Twenty Tech Things About Me

Rules: Once you’ve been tagged, you are supposed to write a note with 20 tech-related things, facts, habits or ideas about yourself. At the end, you will tag no one, since you should have forsworn chain letters years ago.

  1. In 1998, I spent way too much of my meager salary on a Psion 5 handheld computer. The maddening orphaning of that sweet piece of hardware made me appreciate the vendor-emancipating goodness of open source platforms.
  2. I purchased my first home router (one of those timeless blue Linksys numbers) because the home OS love of my life at the time, BeOS wouldn’t work with my DSL provider’s PPPoE.
  3. Be’s focus shift away from the desktop operating system market, and subsequent sale to Palm meant the mothballing of BeOS, and gave me another reason to appreciate open platforms.
  4. About a year later, I stepped up to a wireless (and, then, for me, relatively costly) Linksys router, even though my apartment was more than small enough for an Ethernet cable to stretch wherever I might have roamed.
  5. I so loved following the development arc of Windows XP that once XP was finished, I lost interest in Windows in favor of Linux, an OS that’s always in active (and public) development.
  6. The fact that OS X is forbidden from running on non-Apple hardware (not even virtual hardware, running atop an Apple machine) annoys me to no end.
  7. I’m a big fan of unlicensed spectrum. The innovation we’ve seen in the 2.4GHz portion of the spectrum (including WiFi and Bluetooth) makes a great case for expanding the wireless commons.
  8. I love handheld computers, and spent the early part of my career at eWEEK writing (perhaps too much) about them. However, as the Internet has grown more important to me, and the pace (and affordability) of mobile Internet access stagnated, I began to lose interest in mobile devices.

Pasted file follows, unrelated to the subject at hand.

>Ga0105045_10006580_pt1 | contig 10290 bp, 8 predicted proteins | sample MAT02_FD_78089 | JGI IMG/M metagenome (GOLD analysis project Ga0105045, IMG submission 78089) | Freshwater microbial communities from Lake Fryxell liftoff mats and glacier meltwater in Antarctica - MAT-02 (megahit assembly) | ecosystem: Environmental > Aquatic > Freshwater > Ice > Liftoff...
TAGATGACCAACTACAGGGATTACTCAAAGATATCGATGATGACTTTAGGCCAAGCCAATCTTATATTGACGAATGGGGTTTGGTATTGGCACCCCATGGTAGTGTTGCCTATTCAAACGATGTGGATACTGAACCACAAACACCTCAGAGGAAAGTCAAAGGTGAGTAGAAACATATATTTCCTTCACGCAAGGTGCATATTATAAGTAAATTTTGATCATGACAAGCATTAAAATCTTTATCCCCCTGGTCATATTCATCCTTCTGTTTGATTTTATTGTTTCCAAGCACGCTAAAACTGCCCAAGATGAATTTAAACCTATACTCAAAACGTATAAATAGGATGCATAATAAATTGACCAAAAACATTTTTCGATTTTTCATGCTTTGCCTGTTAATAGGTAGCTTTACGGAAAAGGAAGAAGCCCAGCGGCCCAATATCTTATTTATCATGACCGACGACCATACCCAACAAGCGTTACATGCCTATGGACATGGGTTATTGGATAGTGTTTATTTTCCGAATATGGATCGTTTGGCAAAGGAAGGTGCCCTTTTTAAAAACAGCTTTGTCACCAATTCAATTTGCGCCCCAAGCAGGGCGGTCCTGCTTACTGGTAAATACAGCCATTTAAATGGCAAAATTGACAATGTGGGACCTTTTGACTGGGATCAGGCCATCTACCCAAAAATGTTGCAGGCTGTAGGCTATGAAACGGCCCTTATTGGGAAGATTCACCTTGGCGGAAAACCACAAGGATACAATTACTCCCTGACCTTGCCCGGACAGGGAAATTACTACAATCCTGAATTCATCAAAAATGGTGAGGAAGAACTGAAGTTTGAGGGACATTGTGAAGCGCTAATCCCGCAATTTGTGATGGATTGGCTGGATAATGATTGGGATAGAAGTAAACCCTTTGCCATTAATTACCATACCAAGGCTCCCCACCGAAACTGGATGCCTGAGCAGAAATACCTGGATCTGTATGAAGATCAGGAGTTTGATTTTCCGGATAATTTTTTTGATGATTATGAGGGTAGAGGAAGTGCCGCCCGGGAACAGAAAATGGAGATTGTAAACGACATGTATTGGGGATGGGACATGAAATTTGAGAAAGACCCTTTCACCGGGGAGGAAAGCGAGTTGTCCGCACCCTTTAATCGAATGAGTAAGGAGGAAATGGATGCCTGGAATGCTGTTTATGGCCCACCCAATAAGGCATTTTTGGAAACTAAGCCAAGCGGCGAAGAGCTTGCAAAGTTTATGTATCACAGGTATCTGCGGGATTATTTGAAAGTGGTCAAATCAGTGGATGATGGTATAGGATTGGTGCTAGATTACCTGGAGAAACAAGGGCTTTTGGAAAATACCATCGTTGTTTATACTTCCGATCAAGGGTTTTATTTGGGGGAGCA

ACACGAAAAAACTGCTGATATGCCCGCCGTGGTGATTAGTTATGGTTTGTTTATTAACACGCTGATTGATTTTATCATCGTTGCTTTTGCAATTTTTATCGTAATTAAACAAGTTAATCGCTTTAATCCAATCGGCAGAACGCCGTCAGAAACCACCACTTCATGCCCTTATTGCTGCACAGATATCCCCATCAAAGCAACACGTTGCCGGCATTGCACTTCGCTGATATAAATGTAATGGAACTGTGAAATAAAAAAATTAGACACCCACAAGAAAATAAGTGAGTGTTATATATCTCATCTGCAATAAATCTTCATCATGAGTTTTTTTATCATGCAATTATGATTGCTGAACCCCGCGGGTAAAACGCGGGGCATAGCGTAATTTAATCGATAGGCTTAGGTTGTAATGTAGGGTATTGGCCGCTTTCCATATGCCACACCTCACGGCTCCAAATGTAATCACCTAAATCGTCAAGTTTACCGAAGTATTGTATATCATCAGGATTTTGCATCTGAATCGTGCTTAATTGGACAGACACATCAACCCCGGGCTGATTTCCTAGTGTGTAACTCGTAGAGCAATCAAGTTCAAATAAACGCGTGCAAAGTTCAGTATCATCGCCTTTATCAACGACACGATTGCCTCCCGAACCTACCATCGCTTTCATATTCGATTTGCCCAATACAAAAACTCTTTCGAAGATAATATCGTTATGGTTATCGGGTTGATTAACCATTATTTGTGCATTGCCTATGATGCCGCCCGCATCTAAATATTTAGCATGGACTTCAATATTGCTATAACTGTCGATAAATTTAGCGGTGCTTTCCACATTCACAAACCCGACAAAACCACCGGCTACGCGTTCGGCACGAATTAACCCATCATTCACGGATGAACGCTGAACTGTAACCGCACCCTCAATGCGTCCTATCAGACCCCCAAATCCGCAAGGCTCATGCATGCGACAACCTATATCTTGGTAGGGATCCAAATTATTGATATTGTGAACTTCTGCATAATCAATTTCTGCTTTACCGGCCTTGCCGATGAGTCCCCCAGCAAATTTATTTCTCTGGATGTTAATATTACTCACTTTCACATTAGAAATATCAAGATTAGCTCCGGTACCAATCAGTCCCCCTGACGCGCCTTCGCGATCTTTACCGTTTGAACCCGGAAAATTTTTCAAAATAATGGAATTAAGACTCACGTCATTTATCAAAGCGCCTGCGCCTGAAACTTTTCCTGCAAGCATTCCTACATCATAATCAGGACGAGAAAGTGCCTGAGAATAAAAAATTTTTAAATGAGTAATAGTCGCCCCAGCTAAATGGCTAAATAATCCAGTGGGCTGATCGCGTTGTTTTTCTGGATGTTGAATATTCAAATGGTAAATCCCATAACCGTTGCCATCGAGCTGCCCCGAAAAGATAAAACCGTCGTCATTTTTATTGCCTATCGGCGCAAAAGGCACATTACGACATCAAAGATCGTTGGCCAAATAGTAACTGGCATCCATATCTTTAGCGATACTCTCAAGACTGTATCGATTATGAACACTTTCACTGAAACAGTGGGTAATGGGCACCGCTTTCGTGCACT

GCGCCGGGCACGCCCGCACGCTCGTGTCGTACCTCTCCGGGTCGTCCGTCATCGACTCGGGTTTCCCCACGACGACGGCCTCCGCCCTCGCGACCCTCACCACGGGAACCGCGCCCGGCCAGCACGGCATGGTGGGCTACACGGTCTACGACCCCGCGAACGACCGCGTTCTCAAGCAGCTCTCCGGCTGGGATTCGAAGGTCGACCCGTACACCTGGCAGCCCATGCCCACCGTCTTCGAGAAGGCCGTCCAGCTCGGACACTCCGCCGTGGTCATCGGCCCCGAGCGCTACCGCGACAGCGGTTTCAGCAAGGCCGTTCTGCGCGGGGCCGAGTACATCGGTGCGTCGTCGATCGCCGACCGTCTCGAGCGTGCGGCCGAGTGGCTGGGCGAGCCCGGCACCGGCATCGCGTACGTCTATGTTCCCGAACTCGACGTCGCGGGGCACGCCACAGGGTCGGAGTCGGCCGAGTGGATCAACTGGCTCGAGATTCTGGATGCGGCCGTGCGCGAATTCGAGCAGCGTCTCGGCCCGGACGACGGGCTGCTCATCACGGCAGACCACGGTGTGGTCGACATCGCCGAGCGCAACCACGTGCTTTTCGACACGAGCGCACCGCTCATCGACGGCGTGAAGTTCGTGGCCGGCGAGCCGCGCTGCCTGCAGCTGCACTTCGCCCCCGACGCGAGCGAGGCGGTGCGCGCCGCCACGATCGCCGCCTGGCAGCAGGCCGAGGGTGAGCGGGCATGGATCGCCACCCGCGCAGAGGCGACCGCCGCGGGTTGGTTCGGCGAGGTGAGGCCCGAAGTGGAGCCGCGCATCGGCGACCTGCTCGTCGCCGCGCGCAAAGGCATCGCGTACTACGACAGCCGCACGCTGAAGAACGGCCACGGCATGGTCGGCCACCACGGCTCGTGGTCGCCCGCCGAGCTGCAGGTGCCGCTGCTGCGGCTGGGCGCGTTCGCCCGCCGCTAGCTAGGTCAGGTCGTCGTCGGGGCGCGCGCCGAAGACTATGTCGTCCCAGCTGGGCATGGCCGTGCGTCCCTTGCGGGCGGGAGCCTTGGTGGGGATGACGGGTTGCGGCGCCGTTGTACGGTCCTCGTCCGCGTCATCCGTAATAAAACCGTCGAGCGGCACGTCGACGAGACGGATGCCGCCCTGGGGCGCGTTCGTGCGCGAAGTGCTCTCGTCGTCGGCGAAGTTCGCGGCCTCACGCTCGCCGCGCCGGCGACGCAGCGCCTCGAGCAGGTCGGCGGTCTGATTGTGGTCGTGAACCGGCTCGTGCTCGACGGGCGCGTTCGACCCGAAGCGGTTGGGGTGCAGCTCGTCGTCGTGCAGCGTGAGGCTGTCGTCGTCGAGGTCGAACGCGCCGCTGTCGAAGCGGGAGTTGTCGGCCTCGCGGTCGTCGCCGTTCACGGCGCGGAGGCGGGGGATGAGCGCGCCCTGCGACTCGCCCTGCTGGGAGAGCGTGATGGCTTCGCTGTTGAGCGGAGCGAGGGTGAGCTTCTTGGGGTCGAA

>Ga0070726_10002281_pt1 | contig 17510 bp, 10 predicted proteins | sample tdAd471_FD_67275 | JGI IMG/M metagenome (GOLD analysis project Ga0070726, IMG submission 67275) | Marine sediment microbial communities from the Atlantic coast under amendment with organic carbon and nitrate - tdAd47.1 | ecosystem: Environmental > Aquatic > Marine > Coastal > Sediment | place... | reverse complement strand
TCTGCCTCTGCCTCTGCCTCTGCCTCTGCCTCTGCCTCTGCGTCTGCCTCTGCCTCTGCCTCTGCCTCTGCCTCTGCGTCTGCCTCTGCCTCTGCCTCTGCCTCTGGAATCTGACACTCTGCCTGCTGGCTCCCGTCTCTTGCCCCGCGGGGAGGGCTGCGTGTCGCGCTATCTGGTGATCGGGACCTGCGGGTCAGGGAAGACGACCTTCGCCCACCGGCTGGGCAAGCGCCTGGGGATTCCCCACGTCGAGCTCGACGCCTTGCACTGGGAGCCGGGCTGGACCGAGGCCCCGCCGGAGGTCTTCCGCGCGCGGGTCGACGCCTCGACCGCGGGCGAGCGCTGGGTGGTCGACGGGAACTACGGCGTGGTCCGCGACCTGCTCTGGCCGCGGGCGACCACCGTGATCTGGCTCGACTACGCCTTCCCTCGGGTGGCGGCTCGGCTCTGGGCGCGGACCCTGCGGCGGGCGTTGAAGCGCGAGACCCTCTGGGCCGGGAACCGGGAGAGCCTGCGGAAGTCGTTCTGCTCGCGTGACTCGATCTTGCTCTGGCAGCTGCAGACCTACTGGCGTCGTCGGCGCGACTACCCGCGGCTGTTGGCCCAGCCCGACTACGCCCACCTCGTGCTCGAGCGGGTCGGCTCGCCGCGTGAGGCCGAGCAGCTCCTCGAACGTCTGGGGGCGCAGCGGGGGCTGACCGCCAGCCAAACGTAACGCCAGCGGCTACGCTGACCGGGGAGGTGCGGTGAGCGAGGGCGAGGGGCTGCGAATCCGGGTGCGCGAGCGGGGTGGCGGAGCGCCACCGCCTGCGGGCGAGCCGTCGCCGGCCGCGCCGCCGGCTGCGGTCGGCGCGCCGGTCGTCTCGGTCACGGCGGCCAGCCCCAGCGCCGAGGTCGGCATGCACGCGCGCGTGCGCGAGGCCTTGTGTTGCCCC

9. The fact that my iPod Touch is the best PDA I’ve ever seen or used, combined with the fact that my Touch is arbitrarily tethered to iTunes, infuriates me.
  10. I thought that Apple’s 1984 Mac Superbowl commercial was extremely creepy, and I don’t understand how it was that the locked-down Mac, then or now, was supposed to represent freedom.
  11. I loved the fact that DOS would run on crazy no-name whitebox clones. It’s the whitebox that’s actually the computer for the rest of us.
  12. I loved DOS for its relative openness, and its due to my love of openness in computing that I consider myself a PC (installed with Linux).
  13. My current home computer traces its lineage to the AMD K6-powered box that I ordered over the Internet from in 1998, although no parts from that ancestor remain in use.
  14. I’m still annoyed at all the asinine world-changing buzz/fluff/vapor that preceded the launch of the Segway/Ginger/It.
  15. When I’m at the command line, I often think of the “ps -ax | grep [whatever]” process-info-locating tid bit that my former colleague / hero Tim Dyck taught me when I was getting started with Linux.
  16. The Windows feature that I would most like to have on Linux is Powershell. The Get-Member cmdlet is perfect for my poking around style of learning.
  17. In my opinion, the geek community site Slashdot has the best commenting system of any site on the Web, and even better, the code that runs Slashdot is available as open source.
  18. Unfortunately, the Slash project is probably the worst-packaged open source project I’ve ever tried to install, beginning with a dependency on Apache 1.3, which practically no Linux distributions ship any more.
  19. I used to have a huge luggable PC with no hard disk, two 5.25″ drives, and a tiny amber-colored display. On a trip to visit family in Los Angeles, I lugged it along and spent most of my time playing King’s Quest III. I was always a bit unsure how to pronounce the name of the evil wizard, Manannan.
  20. I still play video games, in those limited minutes when my wife’s away and my kids are asleep. I opt for pro wrestling games on my refurbished Playstation 2.